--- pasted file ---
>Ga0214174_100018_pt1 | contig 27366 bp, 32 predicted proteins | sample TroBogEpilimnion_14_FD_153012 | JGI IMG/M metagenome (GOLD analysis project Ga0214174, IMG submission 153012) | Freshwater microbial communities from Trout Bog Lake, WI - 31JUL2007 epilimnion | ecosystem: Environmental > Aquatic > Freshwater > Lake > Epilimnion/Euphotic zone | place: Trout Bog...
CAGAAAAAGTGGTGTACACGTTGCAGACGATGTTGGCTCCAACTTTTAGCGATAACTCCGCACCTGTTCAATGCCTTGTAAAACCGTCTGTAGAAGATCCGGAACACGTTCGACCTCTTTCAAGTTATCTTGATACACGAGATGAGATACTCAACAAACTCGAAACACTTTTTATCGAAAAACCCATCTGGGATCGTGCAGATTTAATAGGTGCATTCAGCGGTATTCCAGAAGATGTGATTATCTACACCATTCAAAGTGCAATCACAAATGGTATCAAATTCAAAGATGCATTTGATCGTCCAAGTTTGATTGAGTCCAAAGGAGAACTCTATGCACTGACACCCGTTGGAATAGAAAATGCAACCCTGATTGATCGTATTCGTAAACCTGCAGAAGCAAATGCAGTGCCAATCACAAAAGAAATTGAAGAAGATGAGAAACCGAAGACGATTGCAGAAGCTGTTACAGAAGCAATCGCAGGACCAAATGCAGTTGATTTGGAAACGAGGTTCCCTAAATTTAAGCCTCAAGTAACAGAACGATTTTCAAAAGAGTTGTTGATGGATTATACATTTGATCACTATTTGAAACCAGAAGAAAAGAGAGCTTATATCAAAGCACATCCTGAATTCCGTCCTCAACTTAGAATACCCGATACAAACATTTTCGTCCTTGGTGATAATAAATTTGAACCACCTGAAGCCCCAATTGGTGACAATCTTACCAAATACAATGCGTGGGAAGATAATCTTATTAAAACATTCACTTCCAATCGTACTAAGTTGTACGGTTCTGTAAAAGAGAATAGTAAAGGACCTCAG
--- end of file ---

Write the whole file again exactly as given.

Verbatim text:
>Ga0214174_100018_pt1 | contig 27366 bp, 32 predicted proteins | sample TroBogEpilimnion_14_FD_153012 | JGI IMG/M metagenome (GOLD analysis project Ga0214174, IMG submission 153012) | Freshwater microbial communities from Trout Bog Lake, WI - 31JUL2007 epilimnion | ecosystem: Environmental > Aquatic > Freshwater > Lake > Epilimnion/Euphotic zone | place: Trout Bog...
CAGAAAAAGTGGTGTACACGTTGCAGACGATGTTGGCTCCAACTTTTAGCGATAACTCCGCACCTGTTCAATGCCTTGTAAAACCGTCTGTAGAAGATCCGGAACACGTTCGACCTCTTTCAAGTTATCTTGATACACGAGATGAGATACTCAACAAACTCGAAACACTTTTTATCGAAAAACCCATCTGGGATCGTGCAGATTTAATAGGTGCATTCAGCGGTATTCCAGAAGATGTGATTATCTACACCATTCAAAGTGCAATCACAAATGGTATCAAATTCAAAGATGCATTTGATCGTCCAAGTTTGATTGAGTCCAAAGGAGAACTCTATGCACTGACACCCGTTGGAATAGAAAATGCAACCCTGATTGATCGTATTCGTAAACCTGCAGAAGCAAATGCAGTGCCAATCACAAAAGAAATTGAAGAAGATGAGAAACCGAAGACGATTGCAGAAGCTGTTACAGAAGCAATCGCAGGACCAAATGCAGTTGATTTGGAAACGAGGTTCCCTAAATTTAAGCCTCAAGTAACAGAACGATTTTCAAAAGAGTTGTTGATGGATTATACATTTGATCACTATTTGAAACCAGAAGAAAAGAGAGCTTATATCAAAGCACATCCTGAATTCCGTCCTCAACTTAGAATACCCGATACAAACATTTTCGTCCTTGGTGATAATAAATTTGAACCACCTGAAGCCCCAATTGGTGACAATCTTACCAAATACAATGCGTGGGAAGATAATCTTATTAAAACATTCACTTCCAATCGTACTAAGTTGTACGGTTCTGTAAAAGAGAATAGTAAAGGACCTCAG